Heteronyms are words that have more than one meaning, and often more than one pronunciation, but are spelled exactly the freaking same way. Even the word heteronym means two completely different things. Who came up with this crap? They should have been called Lazy-o-nyms because the only reason that I can think of to make several meanings out of one word is to save yourself from having to think up another word for the other meanings. Oh my God, did that make any sense?
I can see someone looking out over a crowd of warriors after a victorious battle, pointing at one brave and valiant knight and proclaiming in a loud voice, “You are the wisest one among us, so we are going to call you our leader. Now go forth and lead us to victory!” and then everyone jumps up and down, cheers and beers all around. The word lead actually looks like it would be pronounced exactly the same way that it is spelled, which is “LEED”. But then what happened? How did the same word come to mean the past tense of doing your job as a leader and a huge mass of gray metal? No wonder our children have so much freaking trouble in school.
“Ok Bobby, the word lead means that everyone follows you when you pronounce it “LEED” and that you have done your job as a leader when you pronounce it “LED”, which is also a piece of metal.”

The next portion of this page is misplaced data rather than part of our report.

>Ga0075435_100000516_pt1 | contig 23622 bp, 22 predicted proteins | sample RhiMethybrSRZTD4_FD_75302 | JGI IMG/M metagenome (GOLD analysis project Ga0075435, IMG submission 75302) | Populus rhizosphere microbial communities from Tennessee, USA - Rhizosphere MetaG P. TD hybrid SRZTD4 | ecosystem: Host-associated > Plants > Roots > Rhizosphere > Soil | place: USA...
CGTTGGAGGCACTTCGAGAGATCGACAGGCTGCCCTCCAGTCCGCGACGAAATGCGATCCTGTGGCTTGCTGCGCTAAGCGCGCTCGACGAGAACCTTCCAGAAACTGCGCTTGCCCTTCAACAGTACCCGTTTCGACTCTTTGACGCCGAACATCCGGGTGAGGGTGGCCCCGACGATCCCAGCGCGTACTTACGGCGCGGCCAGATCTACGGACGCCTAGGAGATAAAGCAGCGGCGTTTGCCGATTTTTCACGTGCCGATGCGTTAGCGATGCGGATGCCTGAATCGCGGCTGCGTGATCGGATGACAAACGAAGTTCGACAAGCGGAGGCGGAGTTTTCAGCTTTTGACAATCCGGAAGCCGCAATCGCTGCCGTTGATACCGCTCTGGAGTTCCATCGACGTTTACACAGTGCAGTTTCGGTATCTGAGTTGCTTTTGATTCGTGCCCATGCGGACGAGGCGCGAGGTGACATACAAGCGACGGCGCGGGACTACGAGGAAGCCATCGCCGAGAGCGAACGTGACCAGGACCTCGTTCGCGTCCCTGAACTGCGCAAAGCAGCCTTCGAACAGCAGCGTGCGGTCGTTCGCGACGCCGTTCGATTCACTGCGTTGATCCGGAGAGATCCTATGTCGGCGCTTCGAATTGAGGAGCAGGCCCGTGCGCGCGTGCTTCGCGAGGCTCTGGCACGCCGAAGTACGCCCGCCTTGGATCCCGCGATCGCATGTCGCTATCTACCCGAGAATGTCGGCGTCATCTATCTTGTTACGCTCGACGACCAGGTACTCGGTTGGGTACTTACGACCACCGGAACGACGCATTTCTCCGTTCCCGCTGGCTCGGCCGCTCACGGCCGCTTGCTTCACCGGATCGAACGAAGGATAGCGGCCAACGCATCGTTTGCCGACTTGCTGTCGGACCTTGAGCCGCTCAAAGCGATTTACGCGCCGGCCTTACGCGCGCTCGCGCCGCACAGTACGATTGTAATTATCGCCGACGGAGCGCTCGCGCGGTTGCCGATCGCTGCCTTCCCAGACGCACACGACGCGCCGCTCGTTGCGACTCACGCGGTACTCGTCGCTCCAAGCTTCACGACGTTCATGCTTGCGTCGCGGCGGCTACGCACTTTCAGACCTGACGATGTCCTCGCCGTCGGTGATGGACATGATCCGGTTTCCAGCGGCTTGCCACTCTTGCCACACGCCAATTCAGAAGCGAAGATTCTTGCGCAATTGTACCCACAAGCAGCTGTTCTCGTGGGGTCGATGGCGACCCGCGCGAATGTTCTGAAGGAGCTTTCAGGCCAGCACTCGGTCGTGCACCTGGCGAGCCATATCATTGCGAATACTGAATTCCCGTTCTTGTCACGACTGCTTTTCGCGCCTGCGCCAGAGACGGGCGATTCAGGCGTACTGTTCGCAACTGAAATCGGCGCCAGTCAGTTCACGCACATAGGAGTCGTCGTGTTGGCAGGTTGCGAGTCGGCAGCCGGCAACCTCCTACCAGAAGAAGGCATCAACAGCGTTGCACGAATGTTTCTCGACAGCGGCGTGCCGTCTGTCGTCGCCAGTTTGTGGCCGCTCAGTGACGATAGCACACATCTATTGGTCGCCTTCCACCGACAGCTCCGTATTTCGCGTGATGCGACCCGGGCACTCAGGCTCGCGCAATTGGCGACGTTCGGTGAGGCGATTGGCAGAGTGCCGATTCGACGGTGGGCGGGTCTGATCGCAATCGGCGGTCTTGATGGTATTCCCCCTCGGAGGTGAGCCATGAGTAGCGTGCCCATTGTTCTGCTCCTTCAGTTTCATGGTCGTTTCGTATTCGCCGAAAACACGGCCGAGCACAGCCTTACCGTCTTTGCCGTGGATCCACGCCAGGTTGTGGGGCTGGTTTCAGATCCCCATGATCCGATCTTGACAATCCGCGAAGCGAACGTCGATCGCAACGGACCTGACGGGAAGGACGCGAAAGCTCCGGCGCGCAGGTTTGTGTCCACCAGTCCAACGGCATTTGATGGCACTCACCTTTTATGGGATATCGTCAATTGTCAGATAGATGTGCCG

Yeah right! There’s an F waiting to happen. And speaking of F’s…
Punctuation What The F’s!
I’ve studied the proper placement of commas my whole life and I still don’t know where in the hell to put them in text. I have read entire books on the subject, poured over dozens of articles and have listen to English instructors and writing couches explain the rules in more ways than I care to even try to keep up with. Explain it all you want, it doesn’t’ matter because the more you explain it the more it sounds like no one actually knows where they go. Now, I’m not talking about the list rule, the parenthetical rule or the introductory rule. I got those and they make perfect sense. What I’m talking is the Santa Clause rule.
Let’s review shall we. Place a comma between two dependant Santa Clauses or between two independent Santa Clauses that can’t stand by themselves in a sentence. What? What the hell do standing Santa Clauses have to do with proper punctuation? You might as well have said “Place a comma between two dangling tree bats whenever they take a breath in the puffy forest, but not after the crank shaft eats a breath mint because the beebo makes a bumbling bang in the bubbly boo.” Ah, I understand now. You just slap one down anywhere you feel like slapping one down. That’s all you had to say folks. Put a comma wherever it makes you happy to put one, because English is all about happiness, fairy dust, galloping unicorns and confusion to the point of suicidal rage.
Just as a side note, semi-colons are said to be used much in the same way as commas are. It’s a comma ladies and gentlemen, with a dot above it. Ok, so let me get this straight: you slap a comma down pretty much wherever you feel like it and if you are in a particularly good mood you stick a little dot above it and make it a winky.
I want to learn another freaking language!